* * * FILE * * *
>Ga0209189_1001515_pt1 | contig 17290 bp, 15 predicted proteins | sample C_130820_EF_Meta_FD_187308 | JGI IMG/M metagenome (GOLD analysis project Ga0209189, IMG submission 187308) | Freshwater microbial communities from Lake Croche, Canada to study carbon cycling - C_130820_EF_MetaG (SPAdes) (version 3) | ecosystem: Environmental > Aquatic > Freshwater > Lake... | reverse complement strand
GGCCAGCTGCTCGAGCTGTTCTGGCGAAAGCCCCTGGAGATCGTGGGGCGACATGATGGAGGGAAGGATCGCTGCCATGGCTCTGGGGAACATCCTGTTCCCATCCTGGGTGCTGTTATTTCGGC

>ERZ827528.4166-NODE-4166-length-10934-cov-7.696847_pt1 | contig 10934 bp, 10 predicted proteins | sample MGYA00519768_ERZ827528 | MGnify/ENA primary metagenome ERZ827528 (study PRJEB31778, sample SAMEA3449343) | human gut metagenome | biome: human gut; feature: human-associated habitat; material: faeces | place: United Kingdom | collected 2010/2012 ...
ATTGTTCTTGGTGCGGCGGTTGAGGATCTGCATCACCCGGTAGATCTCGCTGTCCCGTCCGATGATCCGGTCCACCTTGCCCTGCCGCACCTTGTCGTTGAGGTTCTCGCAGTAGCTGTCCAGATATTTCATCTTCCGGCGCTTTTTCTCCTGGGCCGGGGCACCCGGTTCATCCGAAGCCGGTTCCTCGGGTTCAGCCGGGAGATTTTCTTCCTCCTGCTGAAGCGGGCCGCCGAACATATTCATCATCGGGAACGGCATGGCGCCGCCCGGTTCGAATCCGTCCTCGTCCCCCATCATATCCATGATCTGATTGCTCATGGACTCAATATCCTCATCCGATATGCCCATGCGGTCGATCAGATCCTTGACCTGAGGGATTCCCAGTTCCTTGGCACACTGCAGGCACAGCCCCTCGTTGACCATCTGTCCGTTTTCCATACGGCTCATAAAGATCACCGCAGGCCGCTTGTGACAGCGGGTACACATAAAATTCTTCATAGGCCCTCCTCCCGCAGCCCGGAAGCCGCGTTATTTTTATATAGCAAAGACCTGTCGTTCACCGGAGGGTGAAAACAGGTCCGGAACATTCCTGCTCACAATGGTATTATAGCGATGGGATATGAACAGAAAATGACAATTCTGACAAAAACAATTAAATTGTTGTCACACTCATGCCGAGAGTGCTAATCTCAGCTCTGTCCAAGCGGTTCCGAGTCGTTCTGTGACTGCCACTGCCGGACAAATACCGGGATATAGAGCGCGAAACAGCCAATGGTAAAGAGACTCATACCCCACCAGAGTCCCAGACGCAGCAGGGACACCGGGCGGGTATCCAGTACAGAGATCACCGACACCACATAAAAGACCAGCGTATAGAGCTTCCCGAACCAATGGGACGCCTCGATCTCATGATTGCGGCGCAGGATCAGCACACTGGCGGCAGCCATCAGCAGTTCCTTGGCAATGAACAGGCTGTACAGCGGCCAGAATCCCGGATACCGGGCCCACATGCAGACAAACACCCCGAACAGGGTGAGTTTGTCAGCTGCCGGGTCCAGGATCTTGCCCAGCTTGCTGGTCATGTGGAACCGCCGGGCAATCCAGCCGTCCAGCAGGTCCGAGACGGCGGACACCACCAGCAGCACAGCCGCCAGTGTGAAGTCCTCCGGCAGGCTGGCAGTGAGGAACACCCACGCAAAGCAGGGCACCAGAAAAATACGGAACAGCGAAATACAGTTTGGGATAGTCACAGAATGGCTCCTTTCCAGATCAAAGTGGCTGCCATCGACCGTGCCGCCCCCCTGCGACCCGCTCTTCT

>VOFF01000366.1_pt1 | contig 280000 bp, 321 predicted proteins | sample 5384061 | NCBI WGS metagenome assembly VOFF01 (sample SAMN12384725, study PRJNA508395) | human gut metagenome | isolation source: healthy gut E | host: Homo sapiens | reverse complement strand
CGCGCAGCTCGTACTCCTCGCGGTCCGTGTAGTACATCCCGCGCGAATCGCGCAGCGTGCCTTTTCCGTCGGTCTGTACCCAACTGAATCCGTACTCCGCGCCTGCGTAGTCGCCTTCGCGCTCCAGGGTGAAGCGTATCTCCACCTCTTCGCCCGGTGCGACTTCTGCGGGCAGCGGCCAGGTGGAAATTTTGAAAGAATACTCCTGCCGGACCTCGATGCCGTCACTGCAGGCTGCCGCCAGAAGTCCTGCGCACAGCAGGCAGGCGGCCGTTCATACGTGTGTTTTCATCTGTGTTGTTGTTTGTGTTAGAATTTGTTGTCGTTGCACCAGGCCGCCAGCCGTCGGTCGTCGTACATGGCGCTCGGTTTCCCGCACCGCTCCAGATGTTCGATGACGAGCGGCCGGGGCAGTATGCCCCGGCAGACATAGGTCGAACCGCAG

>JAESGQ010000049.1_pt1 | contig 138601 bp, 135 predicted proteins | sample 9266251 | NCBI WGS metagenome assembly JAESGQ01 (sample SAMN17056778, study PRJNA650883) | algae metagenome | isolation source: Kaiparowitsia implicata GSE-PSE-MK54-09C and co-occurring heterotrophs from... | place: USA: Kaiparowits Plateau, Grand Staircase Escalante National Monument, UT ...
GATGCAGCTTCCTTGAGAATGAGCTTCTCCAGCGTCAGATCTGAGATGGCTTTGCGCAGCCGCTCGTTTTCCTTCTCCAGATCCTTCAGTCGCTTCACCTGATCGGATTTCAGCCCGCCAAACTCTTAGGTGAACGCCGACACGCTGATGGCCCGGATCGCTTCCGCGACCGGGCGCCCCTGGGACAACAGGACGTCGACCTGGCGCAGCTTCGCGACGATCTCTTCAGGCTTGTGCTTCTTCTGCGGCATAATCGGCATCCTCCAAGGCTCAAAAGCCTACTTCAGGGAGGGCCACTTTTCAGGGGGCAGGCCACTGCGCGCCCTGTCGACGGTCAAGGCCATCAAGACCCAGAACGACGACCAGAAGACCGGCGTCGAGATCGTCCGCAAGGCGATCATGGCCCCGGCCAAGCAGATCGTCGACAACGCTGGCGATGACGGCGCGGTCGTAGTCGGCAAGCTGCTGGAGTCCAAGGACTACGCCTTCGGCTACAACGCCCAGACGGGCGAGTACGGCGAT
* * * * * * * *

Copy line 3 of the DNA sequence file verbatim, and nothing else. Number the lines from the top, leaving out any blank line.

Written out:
>ERZ827528.4166-NODE-4166-length-10934-cov-7.696847_pt1 | contig 10934 bp, 10 predicted proteins | sample MGYA00519768_ERZ827528 | MGnify/ENA primary metagenome ERZ827528 (study PRJEB31778, sample SAMEA3449343) | human gut metagenome | biome: human gut; feature: human-associated habitat; material: faeces | place: United Kingdom | collected 2010/2012 ...